Bowhead whales are the longest-lived of all mammals and sport the animal kingdom’s largest mouths. Yet the most striking anatomical feature of these gentle giants is a lamppost-sized organ tucked away in their meaty jaws.

Despite its prodigious dimensions, the 4-meter (12 ft) corpus cavernosum maxillaris (CCM) was just discovered in the 1990s when researchers from Virginia’s Hampden-Sydney College dissected seven bowhead whales that had been previously slain by Alaskan Inupiat hunters in a government-sanctioned hunt.

Hacking through the whales’ fleshy skulls, researchers spotted a rodlike appendage poking out from a lump of jaw meat. Warmer than the surrounding tissue, the mysterious structure was full of blood and thoroughly innervated. Furthermore, it was composed of a spongy tissue that hardens significantly when engorged with blood.

Yup, it’s a penis all right. Though undoubtedly penile in structure and partially in function, it is not, to our knowledge, used as a sexual implement. Instead, the organ probably serves to dissipate excess body heat.

To brave the icy depths, whales have become dangerously insulated, so much so that they risk overheating while engaged in strenuous activity. The warmer, highly vascular CCM supposedly combats this potentially lethal inconvenience. It’s also possible that the organ detects plankton and other small aquatic organisms as water filters through a bowhead’s cavernous mouth.

6Warm-Bloodedness

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Photo via Wikimedia

With an internal heat source, we warm-bloods enjoy a much more active lifestyle than the less fortunate creatures who rely upon the Sun. Yet endothermy did not originate with the small, furry beings that skittered about dinosaur feet at the dawn of the mammalian timeline.

Researchers Christen Don Shelton and Martin Sander have traced warm-bloodedness back at least 300 million years to a monstrous dog-lizard named Ophiacodon. Of course, these animals were neither dog nor lizard. Instead, they were synapsids, creatures like the sail-backed Dimetrodon with both mammalian and reptilian traits.

One of the many perks afforded to warm-bloods is an accelerated growth rate, which produces distinct bone patterns in mammals and birds. Researchers found this telltale fibrolamellar bone in Ophiacodon skeletons as well, suggesting at least a partial warm-bloodedness. Since Ophiacodons aren’t directly beneath us on the ancestral timeline, it appears that this useful evolutionary feature developed in parallel across separate biological branches.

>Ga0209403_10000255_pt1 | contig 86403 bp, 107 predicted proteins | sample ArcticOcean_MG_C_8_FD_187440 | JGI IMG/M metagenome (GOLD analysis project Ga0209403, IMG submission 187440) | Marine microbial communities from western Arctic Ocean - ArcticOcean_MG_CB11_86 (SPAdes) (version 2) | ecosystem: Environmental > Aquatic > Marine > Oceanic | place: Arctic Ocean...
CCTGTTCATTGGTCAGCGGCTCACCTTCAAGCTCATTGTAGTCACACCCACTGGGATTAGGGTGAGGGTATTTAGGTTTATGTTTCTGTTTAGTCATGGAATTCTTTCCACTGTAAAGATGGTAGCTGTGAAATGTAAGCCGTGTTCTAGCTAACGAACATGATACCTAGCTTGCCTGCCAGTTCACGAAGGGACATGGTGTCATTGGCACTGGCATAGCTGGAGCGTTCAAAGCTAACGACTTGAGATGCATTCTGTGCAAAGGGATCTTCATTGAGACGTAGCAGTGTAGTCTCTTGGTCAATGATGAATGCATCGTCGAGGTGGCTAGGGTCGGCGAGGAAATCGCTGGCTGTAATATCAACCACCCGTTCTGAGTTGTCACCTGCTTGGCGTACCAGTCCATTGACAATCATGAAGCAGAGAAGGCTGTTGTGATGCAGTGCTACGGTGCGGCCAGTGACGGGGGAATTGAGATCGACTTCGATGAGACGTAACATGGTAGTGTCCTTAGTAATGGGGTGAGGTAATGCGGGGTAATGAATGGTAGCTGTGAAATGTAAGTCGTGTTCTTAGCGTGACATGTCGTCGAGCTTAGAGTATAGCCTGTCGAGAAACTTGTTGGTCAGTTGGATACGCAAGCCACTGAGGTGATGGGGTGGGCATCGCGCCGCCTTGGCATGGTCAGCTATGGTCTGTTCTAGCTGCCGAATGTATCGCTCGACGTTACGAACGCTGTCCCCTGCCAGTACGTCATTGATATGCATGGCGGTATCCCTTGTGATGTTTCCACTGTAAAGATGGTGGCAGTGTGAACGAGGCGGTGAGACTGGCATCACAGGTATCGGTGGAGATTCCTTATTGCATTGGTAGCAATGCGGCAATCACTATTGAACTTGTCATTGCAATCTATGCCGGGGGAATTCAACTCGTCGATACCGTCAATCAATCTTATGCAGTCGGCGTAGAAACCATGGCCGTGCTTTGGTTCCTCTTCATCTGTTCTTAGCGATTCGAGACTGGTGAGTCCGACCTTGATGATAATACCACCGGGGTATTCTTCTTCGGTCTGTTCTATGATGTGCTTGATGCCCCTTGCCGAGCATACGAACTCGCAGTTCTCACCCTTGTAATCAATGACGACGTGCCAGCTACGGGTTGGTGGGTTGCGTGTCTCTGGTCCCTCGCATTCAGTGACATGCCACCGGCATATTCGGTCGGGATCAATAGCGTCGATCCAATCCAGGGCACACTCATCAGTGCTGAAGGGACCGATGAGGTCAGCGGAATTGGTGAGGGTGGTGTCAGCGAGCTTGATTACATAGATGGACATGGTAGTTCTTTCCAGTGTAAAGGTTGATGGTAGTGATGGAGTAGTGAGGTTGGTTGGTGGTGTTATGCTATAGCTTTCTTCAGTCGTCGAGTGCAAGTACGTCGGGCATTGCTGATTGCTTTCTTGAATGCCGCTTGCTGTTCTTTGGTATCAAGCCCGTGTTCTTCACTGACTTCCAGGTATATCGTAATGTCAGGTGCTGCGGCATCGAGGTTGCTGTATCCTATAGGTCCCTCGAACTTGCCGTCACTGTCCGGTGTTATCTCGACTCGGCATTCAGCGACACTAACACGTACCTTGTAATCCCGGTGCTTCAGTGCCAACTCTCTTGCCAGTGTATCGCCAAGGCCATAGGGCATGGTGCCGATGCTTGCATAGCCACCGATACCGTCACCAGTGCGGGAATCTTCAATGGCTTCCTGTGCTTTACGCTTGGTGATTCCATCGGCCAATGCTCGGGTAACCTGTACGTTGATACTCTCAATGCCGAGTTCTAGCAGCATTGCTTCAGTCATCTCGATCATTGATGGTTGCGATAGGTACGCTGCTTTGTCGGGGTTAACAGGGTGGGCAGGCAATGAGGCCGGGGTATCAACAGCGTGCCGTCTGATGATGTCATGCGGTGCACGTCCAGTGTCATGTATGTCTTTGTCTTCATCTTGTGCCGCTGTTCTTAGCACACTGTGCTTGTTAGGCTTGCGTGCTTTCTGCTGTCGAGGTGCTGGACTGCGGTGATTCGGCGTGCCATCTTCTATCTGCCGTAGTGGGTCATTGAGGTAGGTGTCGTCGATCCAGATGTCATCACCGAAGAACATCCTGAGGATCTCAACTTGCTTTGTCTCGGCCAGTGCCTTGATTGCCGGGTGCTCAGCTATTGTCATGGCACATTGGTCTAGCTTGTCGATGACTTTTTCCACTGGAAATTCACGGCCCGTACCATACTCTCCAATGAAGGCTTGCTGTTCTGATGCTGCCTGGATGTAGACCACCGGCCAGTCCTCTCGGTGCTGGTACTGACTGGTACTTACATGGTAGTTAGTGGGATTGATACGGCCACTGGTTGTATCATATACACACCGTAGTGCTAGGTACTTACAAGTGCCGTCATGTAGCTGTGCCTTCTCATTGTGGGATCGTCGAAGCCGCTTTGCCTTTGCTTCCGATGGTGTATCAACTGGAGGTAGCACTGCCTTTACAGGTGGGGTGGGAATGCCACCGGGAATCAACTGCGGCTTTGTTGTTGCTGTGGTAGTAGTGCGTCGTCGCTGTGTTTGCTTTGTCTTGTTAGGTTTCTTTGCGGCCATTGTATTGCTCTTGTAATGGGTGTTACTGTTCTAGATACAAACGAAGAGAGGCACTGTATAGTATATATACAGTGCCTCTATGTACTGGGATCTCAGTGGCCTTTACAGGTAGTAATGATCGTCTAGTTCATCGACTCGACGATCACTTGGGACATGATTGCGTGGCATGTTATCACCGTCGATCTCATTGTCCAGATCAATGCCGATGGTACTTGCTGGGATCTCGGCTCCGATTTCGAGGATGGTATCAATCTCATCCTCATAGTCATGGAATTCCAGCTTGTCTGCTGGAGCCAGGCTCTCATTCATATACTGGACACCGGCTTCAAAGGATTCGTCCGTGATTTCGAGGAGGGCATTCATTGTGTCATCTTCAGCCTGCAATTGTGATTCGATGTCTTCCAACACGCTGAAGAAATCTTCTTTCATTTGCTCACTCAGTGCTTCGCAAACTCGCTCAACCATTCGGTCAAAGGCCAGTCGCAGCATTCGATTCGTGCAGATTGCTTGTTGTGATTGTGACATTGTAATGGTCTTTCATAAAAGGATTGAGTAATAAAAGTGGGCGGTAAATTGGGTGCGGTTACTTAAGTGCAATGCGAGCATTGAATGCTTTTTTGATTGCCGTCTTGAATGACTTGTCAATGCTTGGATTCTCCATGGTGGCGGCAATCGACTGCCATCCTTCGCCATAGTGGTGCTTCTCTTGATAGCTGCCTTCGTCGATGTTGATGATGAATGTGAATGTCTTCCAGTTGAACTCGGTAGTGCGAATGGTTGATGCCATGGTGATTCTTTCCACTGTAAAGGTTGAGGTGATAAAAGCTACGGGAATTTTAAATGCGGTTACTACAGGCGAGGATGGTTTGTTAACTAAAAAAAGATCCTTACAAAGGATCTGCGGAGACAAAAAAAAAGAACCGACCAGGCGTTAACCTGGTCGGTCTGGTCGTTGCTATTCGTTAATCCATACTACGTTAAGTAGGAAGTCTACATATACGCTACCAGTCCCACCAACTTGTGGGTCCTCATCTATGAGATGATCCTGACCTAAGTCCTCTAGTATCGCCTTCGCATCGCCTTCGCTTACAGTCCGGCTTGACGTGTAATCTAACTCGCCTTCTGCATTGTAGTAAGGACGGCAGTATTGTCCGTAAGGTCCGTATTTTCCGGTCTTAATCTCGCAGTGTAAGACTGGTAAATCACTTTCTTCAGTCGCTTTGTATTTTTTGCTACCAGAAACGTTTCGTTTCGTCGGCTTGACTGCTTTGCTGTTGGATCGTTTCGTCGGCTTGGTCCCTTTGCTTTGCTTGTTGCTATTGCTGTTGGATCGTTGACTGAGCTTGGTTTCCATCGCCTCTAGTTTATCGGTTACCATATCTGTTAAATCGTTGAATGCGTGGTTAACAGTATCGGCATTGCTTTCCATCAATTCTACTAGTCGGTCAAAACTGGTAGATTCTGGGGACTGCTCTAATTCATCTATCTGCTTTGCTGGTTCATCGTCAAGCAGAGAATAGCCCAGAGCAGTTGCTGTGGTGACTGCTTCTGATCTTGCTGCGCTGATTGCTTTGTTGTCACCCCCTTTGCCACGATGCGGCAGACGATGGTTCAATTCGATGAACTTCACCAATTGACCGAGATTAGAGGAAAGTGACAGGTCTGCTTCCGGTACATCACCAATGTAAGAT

5Penguins Can’t Taste Fish Anymore

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In a cruel twist of adaptation that occurred sometime around 20 million years ago, penguins seem to have lost the ability to savor fish, their favorite snack. They still chow down on seafood, but it might as well be iceberg lettuce. The taste receptors that perceive umami, the full-bodied, meaty taste inherent to fish and other tasty animals, are no longer coded in the penguin genome.

According to a genetic analysis from the University of Michigan, researchers hypothesize that living in a frigid biome has degraded the ability of penguins to enjoy a full range of flavors, based on the fact that taste receptors function poorly at low temperatures.

Therefore, the nearly useless receptors faded from penguins’ mouths over time. Adding insult to injury, the taste receptors for sweet and bitter have apparently been rendered nonfunctional as well. We’re not even sure if these poor animals can perceive sour and salty sensations. In penguins, the structure for savoring salty flavors is also essential to kidney function. So it may not work for their sense of taste, possibly leaving penguins unable to perceive any flavors at all.



4Flies Are Nature’s Military Jets

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Arguably nature’s most annoying invention, flies have tiny brains and face overwhelming cognitive deficiencies yet boast evasive capabilities that rival military aircraft. Nearly impossible to swat, science has found that flies analyze incoming threats and formulate a contingency plan within 100 milliseconds. Via high-speed, high-resolution imaging, researchers were able to see how fruit flies so annoyingly avoid death.